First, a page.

During the fall of 1963, a group of 52 couples, identified as possible buyers for this type of new car, were assembled at the Design Center showroom and were shown the car. When asked what they thought the price of the car would be, most overestimated by $1,000 or more and indicated a real interest in owning one. The Ford marketers best dreams were realized—people were overestimating the price of the car, and marketing and Iacocca knew they would have a winner on their hands as the new Ford could sell for less than the public estimated.
Major production tooling was available in October and stamping plants were producing some of the new body stampings for pilot cars. As minor stamping problems were worked out during pilot car production, much of this tooling would be modified as required. None of these early stampings have been found on pre-production cars, indicating early stampings were used only on early pilot cars.
Work was disrupted suddenly on November 22 when President John F. Kennedy was assassinated in Dallas, Texas.
Approaching December 7, 60 days from the “Start Pre-Production” date, the Pilot Functional Program began. Final production sheet metal stampings were used to assemble the final in-process pilot cars at Allen Park. These cars were used as advanced Pilot Plant test vehicles. Training for production line managers was begun on how to assemble the new cars on the assembly line. Parts production was shifted into high gear, and vendor and stamping plant parts were shipped to the Rouge Assembly Plant in Dearborn. Filming of TV commercials began in late November in Arizona using Pilot Plant assembled cars and Arizona State University students. The publicity machine was coming to life while fine tuning was done to new introduction date advertising emblazoned with signature running horses in Arizona. – Bob Fria (author of Mustang Genesis, available from Amazon or by contacting the publisher: McFarland and Co., Box 611, Jefferson, NC 336/246-4460).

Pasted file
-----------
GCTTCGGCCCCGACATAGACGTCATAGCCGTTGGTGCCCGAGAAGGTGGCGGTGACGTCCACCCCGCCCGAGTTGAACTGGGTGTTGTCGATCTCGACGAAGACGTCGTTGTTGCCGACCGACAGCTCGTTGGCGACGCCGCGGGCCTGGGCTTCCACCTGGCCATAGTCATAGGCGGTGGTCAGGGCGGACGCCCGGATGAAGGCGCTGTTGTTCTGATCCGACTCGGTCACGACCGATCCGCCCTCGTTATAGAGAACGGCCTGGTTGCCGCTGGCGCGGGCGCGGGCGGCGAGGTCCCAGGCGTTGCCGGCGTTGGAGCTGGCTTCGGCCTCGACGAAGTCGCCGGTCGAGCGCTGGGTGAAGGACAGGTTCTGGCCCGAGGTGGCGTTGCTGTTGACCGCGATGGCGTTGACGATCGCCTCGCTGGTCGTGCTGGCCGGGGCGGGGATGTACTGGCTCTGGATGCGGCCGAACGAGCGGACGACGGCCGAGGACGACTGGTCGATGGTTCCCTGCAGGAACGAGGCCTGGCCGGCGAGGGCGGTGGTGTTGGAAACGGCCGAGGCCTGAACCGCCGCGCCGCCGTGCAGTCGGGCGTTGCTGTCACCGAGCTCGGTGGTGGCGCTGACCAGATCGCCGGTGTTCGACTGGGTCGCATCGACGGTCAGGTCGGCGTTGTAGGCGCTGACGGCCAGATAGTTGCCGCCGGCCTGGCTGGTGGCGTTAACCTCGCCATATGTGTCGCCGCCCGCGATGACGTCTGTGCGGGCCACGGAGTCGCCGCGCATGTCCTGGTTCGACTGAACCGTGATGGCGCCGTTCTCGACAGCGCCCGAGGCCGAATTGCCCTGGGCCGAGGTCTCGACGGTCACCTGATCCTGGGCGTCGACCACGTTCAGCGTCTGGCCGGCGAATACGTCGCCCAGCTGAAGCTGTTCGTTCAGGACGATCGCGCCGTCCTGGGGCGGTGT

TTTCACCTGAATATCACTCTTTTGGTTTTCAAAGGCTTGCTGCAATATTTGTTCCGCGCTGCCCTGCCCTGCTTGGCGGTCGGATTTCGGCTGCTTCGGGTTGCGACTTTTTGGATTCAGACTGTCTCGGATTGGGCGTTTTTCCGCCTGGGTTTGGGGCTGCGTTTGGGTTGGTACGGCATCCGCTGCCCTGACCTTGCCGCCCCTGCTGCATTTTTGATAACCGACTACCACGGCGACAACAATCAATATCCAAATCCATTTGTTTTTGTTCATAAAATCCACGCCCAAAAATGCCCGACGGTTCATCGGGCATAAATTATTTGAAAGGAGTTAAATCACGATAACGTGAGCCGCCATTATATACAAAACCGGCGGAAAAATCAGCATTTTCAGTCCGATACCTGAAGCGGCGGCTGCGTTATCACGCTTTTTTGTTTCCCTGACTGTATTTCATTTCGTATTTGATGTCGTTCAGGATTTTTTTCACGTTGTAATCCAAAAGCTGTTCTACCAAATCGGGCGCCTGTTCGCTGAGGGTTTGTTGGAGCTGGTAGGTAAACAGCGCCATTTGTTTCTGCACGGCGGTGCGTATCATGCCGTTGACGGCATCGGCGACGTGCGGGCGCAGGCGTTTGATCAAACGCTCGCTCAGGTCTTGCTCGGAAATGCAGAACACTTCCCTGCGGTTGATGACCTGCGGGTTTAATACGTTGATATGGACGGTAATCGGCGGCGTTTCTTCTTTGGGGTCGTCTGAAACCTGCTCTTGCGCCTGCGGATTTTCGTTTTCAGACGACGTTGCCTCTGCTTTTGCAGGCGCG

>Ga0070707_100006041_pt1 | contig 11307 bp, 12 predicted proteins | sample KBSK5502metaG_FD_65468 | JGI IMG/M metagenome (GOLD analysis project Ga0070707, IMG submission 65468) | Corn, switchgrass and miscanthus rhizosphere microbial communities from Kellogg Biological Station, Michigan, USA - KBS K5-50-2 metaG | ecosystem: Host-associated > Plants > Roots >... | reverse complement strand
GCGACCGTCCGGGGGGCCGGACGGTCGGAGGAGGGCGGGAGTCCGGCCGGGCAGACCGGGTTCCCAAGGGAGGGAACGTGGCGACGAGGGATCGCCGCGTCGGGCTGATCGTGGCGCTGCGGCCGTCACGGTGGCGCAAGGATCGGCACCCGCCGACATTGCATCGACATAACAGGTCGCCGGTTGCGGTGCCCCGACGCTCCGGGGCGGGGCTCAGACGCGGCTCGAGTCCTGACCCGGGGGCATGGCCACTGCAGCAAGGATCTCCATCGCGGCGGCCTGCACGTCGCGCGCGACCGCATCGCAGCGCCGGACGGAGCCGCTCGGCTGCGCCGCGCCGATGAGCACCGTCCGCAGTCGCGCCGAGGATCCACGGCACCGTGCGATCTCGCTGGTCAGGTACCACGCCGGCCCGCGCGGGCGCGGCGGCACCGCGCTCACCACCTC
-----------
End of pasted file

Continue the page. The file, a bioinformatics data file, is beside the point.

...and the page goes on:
Motorbooks is hitting the road with an automotive bookmobile to allow car enthusiasts to shop for their favorite books—including many Mustang titles—at car shows around the Midwest and East coast. The Motorbookmobile will be at a number of shows through November, including Fall Carlisle and the Goodguys Southeastern Nationals in October.
In support of the Experimental Aircraft Association’s Young Eagles program, Ford’s unique ’14 Mustang GT U.S. Air Force Thunderbirds Edition (see Pony Tales in the October issue) sold for $398,000 at auction. It was purchased by James Slattery of San Diego with proceeds helping provide free introductory flights to young people.
A well-preserved ’66 Mustang GT hardtop with a special black leather interior has surfaced in Italy. It possibly has a connection to Henry Ford II. Watch for more information in Mustang Monthly.